Get ready for the latest longevity fad, but be warned. It’s not an easy fix like cutting back on carbs or drinking red wine. It requires throwing modernity overboard. It’s not exactly the paleo diet, but it is the village-o lifestyle.
According to research reported in The Wall Street Journal (For Long Life, It Takes A Village, May 23-24), scientists looked into a number of place where an unusually high percentage of people reached 100-years-of-age, five times the average in everyday America.
They were small, relatively isolated, relatively backward villages in Sardinia, Okinawa, Greece, Costa Rica and a pocket of American Seventh Day Adventists. The first thought was that a genetic predisposition to long life was at work, but testing revealed little difference in the prevalence of markers associated with cancer and cardiovascular disease for these villages compared with anywhere else.
Attention turned to diet and lifestyle. Here it appeared the reason people in more advanced, affluent circumstances died like flies was modernity itself. Our cars, our cities and suburbs, our jobs, lifestyles, diet and our tweeting, texting 24/7 pace are killing us.
The villagers have diets that are 65% complex carbohydrates. A lot of fruits and vegetables, sweet potatoes, squash and corn. They eat meat only about five times a month, not five times a day. And the researchers found “the cornerstone of every long life diet in the world was the humble bean.” They provide more protein, more economically than beef and lots of added fiber.
The long-lived villagers also had few laborsaving devices. To make bread, the Sardinians kneaded dough for 45 minutes, a real workout. To eat a salad, they had to grow the ingredients which entailed a lot of hoeing. Instead of driving a machine to the grocery or the farmer’s market, to work or to the multiplex, they walked to visit friends, to go to dinner, to seek out entertainment. Every 20 minutes, just by virtue of the way they lived, they got some exercise.
The researchers also found that family was at the center of village life. Most had no Social Security or Medicare, but felt secure in the knowledge that children, cousins, brothers and sisters would look out for them. They either lived with their relations or saw each other every day for communal activities, for meals and recreation. The Sardinian women cooked together. The men made wine and played dominos.
My grandmother, who lived to 96, lived in a similar fashion. She washed the clothes using an old-fashioned wringer washer and then hung them on the line out back, folded them or ironed them. She cooked every meal we ate and rolled her handmade dough for pie crust. She was often down on her knees or up a ladder cleaning.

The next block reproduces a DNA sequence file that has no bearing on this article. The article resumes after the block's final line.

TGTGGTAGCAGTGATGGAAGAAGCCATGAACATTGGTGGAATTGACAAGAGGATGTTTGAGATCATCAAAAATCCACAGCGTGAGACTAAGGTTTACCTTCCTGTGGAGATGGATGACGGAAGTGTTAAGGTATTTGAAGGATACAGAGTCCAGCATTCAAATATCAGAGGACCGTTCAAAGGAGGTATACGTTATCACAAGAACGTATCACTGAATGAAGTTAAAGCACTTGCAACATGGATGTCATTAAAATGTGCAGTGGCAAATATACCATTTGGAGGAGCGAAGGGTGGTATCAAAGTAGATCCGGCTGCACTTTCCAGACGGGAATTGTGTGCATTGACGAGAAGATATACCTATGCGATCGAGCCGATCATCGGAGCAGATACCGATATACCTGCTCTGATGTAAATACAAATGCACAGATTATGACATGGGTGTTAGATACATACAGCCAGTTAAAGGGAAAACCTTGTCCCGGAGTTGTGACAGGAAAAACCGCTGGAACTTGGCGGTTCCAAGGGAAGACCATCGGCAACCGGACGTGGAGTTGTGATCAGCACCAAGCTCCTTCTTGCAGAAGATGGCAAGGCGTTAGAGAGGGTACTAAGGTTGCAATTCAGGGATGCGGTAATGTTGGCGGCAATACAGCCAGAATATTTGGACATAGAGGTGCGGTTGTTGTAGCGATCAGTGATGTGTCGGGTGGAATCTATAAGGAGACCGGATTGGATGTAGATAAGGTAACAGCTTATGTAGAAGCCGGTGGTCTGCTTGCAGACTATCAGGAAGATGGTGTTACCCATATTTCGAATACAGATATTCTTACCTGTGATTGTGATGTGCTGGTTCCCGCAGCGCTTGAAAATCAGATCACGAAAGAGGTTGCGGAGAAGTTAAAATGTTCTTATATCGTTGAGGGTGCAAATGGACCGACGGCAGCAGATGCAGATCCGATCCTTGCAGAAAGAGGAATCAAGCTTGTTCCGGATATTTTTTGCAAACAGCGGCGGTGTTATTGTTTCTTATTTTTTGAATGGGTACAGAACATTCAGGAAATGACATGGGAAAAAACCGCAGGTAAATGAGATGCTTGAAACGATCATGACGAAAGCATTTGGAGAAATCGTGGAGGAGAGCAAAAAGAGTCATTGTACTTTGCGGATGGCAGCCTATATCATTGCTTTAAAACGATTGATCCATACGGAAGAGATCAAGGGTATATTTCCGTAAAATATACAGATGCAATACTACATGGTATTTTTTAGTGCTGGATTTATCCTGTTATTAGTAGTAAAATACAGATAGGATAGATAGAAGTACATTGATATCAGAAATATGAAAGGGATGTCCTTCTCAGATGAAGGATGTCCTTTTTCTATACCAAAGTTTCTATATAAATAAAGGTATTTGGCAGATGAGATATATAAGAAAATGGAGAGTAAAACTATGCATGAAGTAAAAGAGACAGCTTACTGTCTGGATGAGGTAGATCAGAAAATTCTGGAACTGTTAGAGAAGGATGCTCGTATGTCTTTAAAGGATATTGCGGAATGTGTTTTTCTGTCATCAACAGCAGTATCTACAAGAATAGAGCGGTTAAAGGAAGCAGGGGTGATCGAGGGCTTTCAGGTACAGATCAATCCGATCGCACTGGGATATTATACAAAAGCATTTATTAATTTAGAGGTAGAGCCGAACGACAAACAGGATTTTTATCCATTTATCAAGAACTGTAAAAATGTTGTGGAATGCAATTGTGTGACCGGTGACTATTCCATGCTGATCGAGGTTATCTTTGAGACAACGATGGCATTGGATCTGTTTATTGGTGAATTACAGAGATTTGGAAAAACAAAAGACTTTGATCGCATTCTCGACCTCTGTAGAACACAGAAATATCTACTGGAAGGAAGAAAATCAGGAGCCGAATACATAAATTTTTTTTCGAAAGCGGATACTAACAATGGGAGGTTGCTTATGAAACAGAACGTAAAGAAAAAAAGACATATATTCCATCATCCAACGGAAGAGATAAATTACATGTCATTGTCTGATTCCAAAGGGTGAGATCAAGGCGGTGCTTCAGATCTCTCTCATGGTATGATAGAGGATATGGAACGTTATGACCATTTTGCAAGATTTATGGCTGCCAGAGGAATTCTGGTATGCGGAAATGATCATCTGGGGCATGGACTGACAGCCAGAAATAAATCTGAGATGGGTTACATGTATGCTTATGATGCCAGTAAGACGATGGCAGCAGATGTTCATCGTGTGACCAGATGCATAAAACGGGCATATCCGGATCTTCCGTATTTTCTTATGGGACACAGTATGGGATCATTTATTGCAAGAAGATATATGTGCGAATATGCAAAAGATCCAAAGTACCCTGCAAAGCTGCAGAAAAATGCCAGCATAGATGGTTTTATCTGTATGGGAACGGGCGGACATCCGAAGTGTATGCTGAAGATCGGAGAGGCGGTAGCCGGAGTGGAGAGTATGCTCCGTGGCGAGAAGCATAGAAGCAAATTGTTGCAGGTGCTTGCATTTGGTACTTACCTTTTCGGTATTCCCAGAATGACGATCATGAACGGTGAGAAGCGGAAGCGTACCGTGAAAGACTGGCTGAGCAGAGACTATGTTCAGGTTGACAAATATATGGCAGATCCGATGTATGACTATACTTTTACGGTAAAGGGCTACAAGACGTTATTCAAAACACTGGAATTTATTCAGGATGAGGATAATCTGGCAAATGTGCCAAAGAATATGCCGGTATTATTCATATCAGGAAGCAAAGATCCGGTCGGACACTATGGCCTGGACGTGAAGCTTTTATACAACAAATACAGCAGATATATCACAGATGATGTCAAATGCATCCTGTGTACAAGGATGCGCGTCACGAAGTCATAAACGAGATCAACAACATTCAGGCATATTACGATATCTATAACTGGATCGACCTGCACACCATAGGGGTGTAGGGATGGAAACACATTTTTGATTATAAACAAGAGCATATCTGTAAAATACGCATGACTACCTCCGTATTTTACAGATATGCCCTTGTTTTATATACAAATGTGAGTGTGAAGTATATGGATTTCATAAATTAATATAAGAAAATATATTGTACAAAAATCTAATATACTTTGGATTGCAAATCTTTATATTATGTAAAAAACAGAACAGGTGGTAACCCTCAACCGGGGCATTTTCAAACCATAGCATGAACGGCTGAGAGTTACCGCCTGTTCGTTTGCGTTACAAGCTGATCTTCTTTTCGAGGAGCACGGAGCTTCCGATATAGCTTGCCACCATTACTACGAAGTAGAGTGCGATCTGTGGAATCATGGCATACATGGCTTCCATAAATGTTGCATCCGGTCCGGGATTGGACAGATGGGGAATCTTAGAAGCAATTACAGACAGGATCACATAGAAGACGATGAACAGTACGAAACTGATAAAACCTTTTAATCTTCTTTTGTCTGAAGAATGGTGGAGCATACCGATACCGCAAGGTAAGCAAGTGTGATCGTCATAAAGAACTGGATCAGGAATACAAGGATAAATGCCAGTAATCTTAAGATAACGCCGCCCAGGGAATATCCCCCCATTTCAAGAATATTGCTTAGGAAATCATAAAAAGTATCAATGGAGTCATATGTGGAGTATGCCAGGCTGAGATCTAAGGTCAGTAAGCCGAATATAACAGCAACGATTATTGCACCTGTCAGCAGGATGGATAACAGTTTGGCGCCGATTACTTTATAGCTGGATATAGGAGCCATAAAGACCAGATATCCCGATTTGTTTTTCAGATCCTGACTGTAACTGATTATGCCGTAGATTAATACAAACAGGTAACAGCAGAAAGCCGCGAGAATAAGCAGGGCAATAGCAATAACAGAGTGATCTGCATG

When I looked into our family genealogy, I was struck to discover that ancestors way back in the early 19th century were regularly reaching their Biblical three-score-and-ten and beyond. They were farmers, blacksmiths, tanners, animal breeders. By and large they did manual labors outdoors. Forty of fifty years later, our people were living in urban places, working inside steel mills, axe factories and textile mills. A higher percentage of them were also dying in their forties and fifties. They still did hard manual labor, but lived in a more uncertain, stressful, dangerous environment. Some of their mortality was surely due to pollution, some to diseases of urban crowding like tuberculosis.
Today, few of us work around blast furnaces or live in crowded tenements, but it looks like the disconnected lives of the daily commute, the hastily consumed Big Mac and the sedentary days in front of computer and TV screen may be even more deadly than the satanic mills.
When the robots take over all labor, we’d be well-advised to retire to tiny villages where we all know each of our neighbors, eat copious amounts of beans we grow ourselves, walk everywhere to play Bocce, weed the communal garden and gossip. It turns out the Whole Earth Catalog, back-to-the-land hippies of the 1960s were right. So was Genesis, of course. It really is good for you to earn your bread by the sweat of your brow.
And yet, the skeptic in me thinks of other villages like those described. Lots of manual labor, no polluting industry, few modern conveniences dense family connections, plenty of Cannellini or red beans, yet they were Michael Corleone’s home village in Sicily and that of the Hatfields and McCoys along the West Virginia-Kentucky border. Longevity was not the long suit of either. Though you think you’ve discovered the secret of existence, life just keeps pitching curves.